Slow Hashing

The majority of the Coding Horror: Speed Hashing post talks about speed based on MD5. It isn’t until the very bottom that you see this:

If you are a developer:

Use bcrypt or PBKDF2 exclusively to hash anything you need to be secure. These new hashes were specifically designed to be difficult to implement on GPUs. Do not use any other form of hash. Almost every other popular hashing scheme is vulnerable to brute forcing by arrays of commodity GPUs, which only get faster and more parallel and easier to program for every year.

I’m not sure why that wasn’t at the very top.

If you are still using MD5 to hash passwords (or worse, aren’t hashing passwords at all) then please stop and go use bcrypt. For those using PHP phpass is a great option.

For password hashes you want the process to be slow. There is of course a trade off. Here is a PHP example:

[sourcecode lang=”php”]
crypt( ‘password’, ‘$2a$12$usesomesillystringforsalt$’ );

The $2a tells crypt to use CRYPT_BLOWFISH. The $15$ is the cost parameter, ranging from 04 to 31. Running this on my Core 2 Duo laptop takes 0.4 seconds. Increasing the cost parameter increases the amount of time it takes to compute the hash. For my Core 2 Duo it looks like:

Cost 12: 00.4 seconds
Cost 13: 00.7 seconds
Cost 14: 01.4 seconds
Cost 15: 02.8 seconds
Cost 16: 05.5 seconds
Cost 17: 11.1 seconds
Cost 18: 22.1 seconds

While having a cost of 18 might sound exciting from the point of view of making brute force attacks more difficult it would make for a horrible user experience. Remember that each time a use fills out the log in form on your site you have to hash the password they entered to see if the matches the one your in your database. Waiting 22 seconds per log in attempt would drive your users nuts.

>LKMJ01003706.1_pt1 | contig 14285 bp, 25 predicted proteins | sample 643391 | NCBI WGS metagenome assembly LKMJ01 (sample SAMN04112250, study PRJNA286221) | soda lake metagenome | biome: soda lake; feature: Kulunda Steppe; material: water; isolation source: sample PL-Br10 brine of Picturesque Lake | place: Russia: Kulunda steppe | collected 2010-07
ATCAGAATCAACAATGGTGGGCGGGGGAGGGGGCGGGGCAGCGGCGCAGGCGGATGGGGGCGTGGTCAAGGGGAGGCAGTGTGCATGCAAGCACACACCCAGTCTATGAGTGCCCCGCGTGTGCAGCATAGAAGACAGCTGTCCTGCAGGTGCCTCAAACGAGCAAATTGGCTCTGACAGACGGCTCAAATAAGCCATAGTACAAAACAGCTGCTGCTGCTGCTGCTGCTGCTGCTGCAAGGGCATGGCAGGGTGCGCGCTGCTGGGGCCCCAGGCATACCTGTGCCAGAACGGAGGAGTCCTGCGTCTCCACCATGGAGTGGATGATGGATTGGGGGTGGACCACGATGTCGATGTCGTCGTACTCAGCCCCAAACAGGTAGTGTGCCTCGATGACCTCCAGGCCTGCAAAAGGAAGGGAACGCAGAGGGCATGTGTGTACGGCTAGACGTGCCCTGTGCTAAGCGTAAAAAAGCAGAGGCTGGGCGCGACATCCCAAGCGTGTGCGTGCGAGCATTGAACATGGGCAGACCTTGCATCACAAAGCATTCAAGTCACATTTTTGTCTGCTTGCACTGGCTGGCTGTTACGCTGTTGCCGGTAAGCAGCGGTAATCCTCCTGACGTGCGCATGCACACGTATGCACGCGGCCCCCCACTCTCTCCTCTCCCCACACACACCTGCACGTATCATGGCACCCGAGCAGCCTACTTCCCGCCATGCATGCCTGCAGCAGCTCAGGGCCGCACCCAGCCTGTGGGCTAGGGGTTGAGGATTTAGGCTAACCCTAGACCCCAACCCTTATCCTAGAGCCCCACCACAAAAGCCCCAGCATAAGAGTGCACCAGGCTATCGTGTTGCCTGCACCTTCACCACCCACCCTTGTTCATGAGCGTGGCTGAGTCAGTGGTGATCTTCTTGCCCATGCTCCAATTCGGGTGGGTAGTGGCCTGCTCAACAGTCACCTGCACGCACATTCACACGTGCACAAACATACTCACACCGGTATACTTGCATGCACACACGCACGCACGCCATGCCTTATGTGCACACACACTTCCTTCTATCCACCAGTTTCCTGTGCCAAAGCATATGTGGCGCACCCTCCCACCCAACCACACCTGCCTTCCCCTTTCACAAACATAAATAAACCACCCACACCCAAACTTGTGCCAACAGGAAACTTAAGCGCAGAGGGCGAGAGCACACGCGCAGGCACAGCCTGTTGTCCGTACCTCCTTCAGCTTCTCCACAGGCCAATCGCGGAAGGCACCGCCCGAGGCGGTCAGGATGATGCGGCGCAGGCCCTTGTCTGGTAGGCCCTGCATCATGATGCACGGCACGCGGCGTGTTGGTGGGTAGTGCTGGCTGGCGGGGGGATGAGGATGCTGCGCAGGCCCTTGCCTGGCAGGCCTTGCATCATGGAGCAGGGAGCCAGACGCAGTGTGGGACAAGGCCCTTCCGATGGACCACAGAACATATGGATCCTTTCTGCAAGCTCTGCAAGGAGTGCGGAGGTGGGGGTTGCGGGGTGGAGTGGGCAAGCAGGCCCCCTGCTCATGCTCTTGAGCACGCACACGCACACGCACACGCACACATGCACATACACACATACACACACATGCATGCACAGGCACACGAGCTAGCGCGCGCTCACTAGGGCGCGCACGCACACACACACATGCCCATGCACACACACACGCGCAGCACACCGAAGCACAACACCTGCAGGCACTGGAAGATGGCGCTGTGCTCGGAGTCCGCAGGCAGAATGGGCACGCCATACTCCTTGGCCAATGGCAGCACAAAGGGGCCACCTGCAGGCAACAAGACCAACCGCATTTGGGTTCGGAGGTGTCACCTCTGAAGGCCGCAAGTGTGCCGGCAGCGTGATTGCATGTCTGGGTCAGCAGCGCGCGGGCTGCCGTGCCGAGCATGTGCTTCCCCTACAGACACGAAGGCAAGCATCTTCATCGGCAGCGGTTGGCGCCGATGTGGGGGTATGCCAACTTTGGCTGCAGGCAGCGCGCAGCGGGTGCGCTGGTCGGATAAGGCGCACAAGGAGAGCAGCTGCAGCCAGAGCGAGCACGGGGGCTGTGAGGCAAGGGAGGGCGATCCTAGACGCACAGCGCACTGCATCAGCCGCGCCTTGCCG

So how high should the cost be to make brute force attacks impractical, but low enough to still provide a good user experience? Some of that is going to depend on the power of your servers, but for now lets stick with my Core 2 Duo example. If your possible password combinations were lower case letters, upper case letters, and numbers for a 7 character string then you’d be looking at 62 ^ 7, or 3,521,614,606,208 combinations.

The speed hashing post indicated that for MD5 all 7 character passwords of that type could be calculated in 4 minutes. If we choose a cost of 13 (meaning 0.7 seconds per password) and I’ve done my math correctly, it would take 159,528 years to do the same thing on my Core 2 Duo.

If your server is 10 times faster than my Core 2 Duo then a cost of 13 may still be fairly reasonable. A single hash would take 0.07 seconds and computing hashes for all 7 character passwords would take 15,952 years. Even another 100x increase in speed would still mean 159 years.

None of this takes into consideration the possibility of spreading the brute force attack across multiple servers of course. But the concept is still the same. Slower hash techniques mean you’ll need a larger number of servers to compute all of the possible combinations in a reasonable amount of time compared to a very fast hash, like MD5.

One reply on “Slow Hashing”

[…] GuardFish.XSM is the DLL where all the main objects live and where the basic logic for logins, authentication, issuing tokens, hashing, and lockouts, is implemented. It helps you perform the basic CRUD operations on your key permission, role, and user objects as well as abstracting all the nitty gritty things like when to lock out a user, for how long, and watch for replay attacks and attempts to access accounts from IP addresses not commonly associated with the user trying to log in. All the default settings can be overriden in your config files to whatever you’d like so if an inspection of the users’ common IP addresses followed by a security question prompt before a login from a new one is allowed sounds like too much work, you have the choice not to do it. But the hashing practices are embedded into GuardFish so you will be using BCrypt for a fairly slow hash, relatively speaking of course, giving you another layer of defense. […]

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